Overall, our walk was great, my doom came when we had to get back on the boat. Before heading back to the mainland, we made a stop for snorkeling. The water was freezing, there was no sun, and there wasn’t much exciting ocean wildlife to see, so I opted out. The hour plus ride back to Puerto Lopez might have been one of the most miserable of my life. The swells of the ocean were as high as 15 feet — it felt like our boat was flying, slamming down onto the water and bouncing us down hard enough that I swear I felt my kidneys displace. Most of the other people thought the ride was relatively entertaining, as they watched the ocean throw our boat around and our drive race like a maniac back to the mainland. I, however, mostly wanted to die. I could barely keep my lunch down, and I felt like my head was going to swivel off my body and into the Pacific. As I gripped the edge of the boat and tried desperately to take deep breaths and keep my eyes on the horizon, I swore I would never get on a boat again. At least not on this trip.

The worst part was that after we got back to Puerto Lopez, the three of us had to get into a car for another two hours. Even Kathleen, who said she’s never been sick on a boat, felt relatively nauseas toward the end of the ride. I refused to get in the car right away, bought a 7UP, and tried to convince my body not to lose all the nutrients I’d put in it several hours prior. Thankfully, I succeeded, and the car ride wasn’t too terrible, and I was able to pass out for half of it.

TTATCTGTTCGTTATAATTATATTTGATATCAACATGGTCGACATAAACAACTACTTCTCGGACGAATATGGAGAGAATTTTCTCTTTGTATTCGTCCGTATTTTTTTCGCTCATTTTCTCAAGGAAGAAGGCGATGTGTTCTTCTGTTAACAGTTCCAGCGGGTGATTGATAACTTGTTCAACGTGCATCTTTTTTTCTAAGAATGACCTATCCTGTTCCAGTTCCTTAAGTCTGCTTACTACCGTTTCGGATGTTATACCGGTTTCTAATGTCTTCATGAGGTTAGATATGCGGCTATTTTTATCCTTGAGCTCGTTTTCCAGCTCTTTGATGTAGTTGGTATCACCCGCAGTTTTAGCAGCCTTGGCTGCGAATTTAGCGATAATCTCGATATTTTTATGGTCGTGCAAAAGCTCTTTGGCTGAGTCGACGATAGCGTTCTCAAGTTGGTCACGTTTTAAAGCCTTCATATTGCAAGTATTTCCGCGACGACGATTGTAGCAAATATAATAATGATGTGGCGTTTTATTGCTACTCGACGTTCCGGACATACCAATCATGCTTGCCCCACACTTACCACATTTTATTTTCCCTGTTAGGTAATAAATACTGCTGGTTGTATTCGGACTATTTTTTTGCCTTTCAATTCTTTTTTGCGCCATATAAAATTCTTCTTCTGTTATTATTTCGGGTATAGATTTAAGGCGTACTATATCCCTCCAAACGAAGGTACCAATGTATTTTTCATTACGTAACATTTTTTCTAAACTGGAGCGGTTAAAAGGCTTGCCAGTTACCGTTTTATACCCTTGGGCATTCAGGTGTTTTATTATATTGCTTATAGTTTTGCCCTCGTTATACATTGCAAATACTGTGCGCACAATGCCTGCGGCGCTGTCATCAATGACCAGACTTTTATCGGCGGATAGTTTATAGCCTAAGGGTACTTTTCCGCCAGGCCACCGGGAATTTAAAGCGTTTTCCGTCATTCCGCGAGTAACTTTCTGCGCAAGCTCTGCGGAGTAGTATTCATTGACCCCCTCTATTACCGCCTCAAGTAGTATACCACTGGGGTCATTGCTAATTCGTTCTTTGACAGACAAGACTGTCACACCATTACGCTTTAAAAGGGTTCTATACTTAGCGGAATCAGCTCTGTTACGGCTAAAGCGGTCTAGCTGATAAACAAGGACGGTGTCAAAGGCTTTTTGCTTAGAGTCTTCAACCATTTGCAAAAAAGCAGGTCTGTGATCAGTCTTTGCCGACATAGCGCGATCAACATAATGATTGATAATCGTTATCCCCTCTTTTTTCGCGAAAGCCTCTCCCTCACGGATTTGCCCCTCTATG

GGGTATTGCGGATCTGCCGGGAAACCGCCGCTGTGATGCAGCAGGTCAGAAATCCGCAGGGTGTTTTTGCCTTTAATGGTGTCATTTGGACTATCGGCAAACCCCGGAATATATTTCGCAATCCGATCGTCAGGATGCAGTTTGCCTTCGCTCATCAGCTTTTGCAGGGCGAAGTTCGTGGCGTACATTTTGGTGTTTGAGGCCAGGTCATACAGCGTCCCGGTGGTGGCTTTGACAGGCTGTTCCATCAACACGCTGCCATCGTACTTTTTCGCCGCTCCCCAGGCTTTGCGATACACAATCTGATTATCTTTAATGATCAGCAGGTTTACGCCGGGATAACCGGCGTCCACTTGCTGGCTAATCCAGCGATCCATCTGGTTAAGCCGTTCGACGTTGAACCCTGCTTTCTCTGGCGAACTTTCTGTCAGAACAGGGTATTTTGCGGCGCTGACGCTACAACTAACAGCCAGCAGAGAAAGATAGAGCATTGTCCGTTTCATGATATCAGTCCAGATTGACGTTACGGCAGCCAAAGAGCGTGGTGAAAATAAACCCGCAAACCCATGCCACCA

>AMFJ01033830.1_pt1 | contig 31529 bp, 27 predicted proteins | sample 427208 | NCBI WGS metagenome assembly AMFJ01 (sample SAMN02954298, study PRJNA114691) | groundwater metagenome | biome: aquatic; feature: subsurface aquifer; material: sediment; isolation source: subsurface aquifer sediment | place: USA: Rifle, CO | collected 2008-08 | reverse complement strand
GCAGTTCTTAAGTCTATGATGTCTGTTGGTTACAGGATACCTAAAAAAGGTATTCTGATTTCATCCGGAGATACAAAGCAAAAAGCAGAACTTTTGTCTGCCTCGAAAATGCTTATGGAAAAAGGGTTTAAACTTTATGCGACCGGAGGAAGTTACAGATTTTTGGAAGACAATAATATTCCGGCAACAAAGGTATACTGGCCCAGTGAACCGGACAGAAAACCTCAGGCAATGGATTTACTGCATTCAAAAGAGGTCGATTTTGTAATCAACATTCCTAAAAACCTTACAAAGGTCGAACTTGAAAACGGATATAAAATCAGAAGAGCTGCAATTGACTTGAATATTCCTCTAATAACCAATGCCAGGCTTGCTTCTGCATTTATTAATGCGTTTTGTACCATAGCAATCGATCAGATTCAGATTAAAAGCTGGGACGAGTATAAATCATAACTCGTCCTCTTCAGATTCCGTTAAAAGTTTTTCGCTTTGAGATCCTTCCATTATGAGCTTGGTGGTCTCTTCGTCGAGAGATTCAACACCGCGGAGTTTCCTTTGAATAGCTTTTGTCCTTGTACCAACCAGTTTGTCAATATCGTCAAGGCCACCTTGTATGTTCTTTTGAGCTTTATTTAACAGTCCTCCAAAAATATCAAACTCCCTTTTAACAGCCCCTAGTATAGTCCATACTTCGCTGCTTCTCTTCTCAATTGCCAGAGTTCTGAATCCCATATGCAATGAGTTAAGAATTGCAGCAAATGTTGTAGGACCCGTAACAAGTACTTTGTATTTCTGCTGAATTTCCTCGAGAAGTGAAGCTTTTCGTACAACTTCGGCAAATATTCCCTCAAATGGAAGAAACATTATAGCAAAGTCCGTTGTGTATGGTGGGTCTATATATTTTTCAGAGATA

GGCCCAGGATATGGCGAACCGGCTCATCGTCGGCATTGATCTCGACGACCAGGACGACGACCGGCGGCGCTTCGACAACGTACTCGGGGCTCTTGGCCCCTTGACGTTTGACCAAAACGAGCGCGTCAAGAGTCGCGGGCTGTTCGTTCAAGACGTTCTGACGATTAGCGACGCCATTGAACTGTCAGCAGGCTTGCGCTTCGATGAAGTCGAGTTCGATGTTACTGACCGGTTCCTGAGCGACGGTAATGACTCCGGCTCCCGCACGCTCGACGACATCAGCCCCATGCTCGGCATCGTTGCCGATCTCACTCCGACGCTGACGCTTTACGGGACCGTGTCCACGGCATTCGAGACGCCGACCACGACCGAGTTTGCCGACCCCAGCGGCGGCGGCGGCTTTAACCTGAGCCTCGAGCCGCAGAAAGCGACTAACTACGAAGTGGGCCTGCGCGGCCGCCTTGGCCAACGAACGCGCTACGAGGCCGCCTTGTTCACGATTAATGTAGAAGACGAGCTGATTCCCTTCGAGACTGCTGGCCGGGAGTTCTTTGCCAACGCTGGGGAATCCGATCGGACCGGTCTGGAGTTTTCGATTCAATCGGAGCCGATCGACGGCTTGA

My body has apparently lost its ability to deal well with motion — my horrible motion sickness phase when I was younger (flashbacks to puking mid-way through the windy drive up to Tawonga in Yosemite) had faded in recent years, but alas, it’s back. This sad fact was confirmed by how sick I felt at the end of our nearly 11 hour bus ride to Quito from Manta yesterday. Once it got dark and the bus began to wind its way through the mountains, my body had had enough. No bien, especially considering how many busses I’m planning to be on over the next 2 1/2 months… Yikes! I am considering sucking it up and paying $70 to fly from Quito to Cuenca — it’s a 9+ hour bus ride through the mountains, and I’m relatively sure my pretty pennies just might be worth giving up in this particular instance.


there’s gotta be somethin’ more

As I was laying on the beach last Saturday listening to music, the Sugarland song “Something More” came on and literally gave me goosebumps. I feel flashbacks to LiveJournal or my TOD (hah!) coming on, but I wanted to post these lyrics since they resonate so much with my life right now.

So now boss man, here’s my two weeks
I’ll make it short and sweet, so listen up
I could work my life away, but why?
I got things to do before I die
There’s gotta be something more
Gotta be more than this
I need a little less hard time
I need a little more bliss
I’m gonna take my chances
Taking a chance I might
Find what I’m looking for
There’s gotta be something more.
Some believe in destiny, and some believe in fate
I believe that happiness is something we create. 
You best believe that I’m not gonna wait
‘Cause there’s gotta be something more

One afternoon when I was in Montanita, Katarina, Erwin and I went for an afternoon mojito at a restaurant right on the beach. We talked about how lucky we were (are!) to be traveling the world, taking chunks of time off from the real world to actually live our dreams. We started talking about why so many people talk about wanting to travel but never actually make that dream come true — whether it’s monetary reasons, ignorance or simple fear of leaving behind the comforts of home, pausing their real lives, and taking a risk.